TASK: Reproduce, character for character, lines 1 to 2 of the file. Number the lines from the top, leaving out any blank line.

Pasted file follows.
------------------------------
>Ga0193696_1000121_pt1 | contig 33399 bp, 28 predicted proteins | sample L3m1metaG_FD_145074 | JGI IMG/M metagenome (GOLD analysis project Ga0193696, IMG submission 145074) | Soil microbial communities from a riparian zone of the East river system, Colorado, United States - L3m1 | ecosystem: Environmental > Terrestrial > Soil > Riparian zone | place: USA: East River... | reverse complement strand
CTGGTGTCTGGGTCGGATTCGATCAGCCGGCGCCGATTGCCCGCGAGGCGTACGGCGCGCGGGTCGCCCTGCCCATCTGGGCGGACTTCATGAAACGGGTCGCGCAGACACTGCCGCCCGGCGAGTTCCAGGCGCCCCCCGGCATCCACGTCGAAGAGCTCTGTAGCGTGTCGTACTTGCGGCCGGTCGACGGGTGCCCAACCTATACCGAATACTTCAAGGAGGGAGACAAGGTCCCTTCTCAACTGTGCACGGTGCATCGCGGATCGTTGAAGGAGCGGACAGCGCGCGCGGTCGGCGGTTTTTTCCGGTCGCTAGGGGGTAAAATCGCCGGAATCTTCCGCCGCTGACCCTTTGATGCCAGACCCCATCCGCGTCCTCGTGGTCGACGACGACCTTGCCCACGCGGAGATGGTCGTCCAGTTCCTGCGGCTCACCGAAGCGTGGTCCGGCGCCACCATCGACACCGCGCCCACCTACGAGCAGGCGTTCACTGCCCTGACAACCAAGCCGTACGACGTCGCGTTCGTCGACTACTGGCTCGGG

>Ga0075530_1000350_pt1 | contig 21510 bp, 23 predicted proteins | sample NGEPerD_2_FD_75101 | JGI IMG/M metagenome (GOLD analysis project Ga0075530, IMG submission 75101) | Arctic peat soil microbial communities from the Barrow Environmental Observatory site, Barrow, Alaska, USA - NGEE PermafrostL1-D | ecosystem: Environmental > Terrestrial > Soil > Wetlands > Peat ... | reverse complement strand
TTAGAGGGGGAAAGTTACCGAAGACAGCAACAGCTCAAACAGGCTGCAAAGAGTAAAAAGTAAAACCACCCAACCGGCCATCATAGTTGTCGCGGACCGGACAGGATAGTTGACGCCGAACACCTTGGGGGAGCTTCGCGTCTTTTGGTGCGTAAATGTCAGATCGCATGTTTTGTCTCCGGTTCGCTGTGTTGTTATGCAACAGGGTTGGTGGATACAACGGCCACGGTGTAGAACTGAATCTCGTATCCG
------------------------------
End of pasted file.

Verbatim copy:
>Ga0193696_1000121_pt1 | contig 33399 bp, 28 predicted proteins | sample L3m1metaG_FD_145074 | JGI IMG/M metagenome (GOLD analysis project Ga0193696, IMG submission 145074) | Soil microbial communities from a riparian zone of the East river system, Colorado, United States - L3m1 | ecosystem: Environmental > Terrestrial > Soil > Riparian zone | place: USA: East River... | reverse complement strand
CTGGTGTCTGGGTCGGATTCGATCAGCCGGCGCCGATTGCCCGCGAGGCGTACGGCGCGCGGGTCGCCCTGCCCATCTGGGCGGACTTCATGAAACGGGTCGCGCAGACACTGCCGCCCGGCGAGTTCCAGGCGCCCCCCGGCATCCACGTCGAAGAGCTCTGTAGCGTGTCGTACTTGCGGCCGGTCGACGGGTGCCCAACCTATACCGAATACTTCAAGGAGGGAGACAAGGTCCCTTCTCAACTGTGCACGGTGCATCGCGGATCGTTGAAGGAGCGGACAGCGCGCGCGGTCGGCGGTTTTTTCCGGTCGCTAGGGGGTAAAATCGCCGGAATCTTCCGCCGCTGACCCTTTGATGCCAGACCCCATCCGCGTCCTCGTGGTCGACGACGACCTTGCCCACGCGGAGATGGTCGTCCAGTTCCTGCGGCTCACCGAAGCGTGGTCCGGCGCCACCATCGACACCGCGCCCACCTACGAGCAGGCGTTCACTGCCCTGACAACCAAGCCGTACGACGTCGCGTTCGTCGACTACTGGCTCGGG